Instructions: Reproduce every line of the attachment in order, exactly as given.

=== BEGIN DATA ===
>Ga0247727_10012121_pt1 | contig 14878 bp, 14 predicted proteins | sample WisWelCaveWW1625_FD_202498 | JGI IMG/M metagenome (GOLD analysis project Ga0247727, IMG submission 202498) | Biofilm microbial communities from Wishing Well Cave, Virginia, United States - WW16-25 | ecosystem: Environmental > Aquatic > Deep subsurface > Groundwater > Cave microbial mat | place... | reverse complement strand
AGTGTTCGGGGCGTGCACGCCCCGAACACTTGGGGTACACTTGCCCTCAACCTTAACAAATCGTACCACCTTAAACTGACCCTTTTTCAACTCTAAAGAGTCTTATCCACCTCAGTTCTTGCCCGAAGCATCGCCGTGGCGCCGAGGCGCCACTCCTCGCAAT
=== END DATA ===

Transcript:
>Ga0247727_10012121_pt1 | contig 14878 bp, 14 predicted proteins | sample WisWelCaveWW1625_FD_202498 | JGI IMG/M metagenome (GOLD analysis project Ga0247727, IMG submission 202498) | Biofilm microbial communities from Wishing Well Cave, Virginia, United States - WW16-25 | ecosystem: Environmental > Aquatic > Deep subsurface > Groundwater > Cave microbial mat | place... | reverse complement strand
AGTGTTCGGGGCGTGCACGCCCCGAACACTTGGGGTACACTTGCCCTCAACCTTAACAAATCGTACCACCTTAAACTGACCCTTTTTCAACTCTAAAGAGTCTTATCCACCTCAGTTCTTGCCCGAAGCATCGCCGTGGCGCCGAGGCGCCACTCCTCGCAAT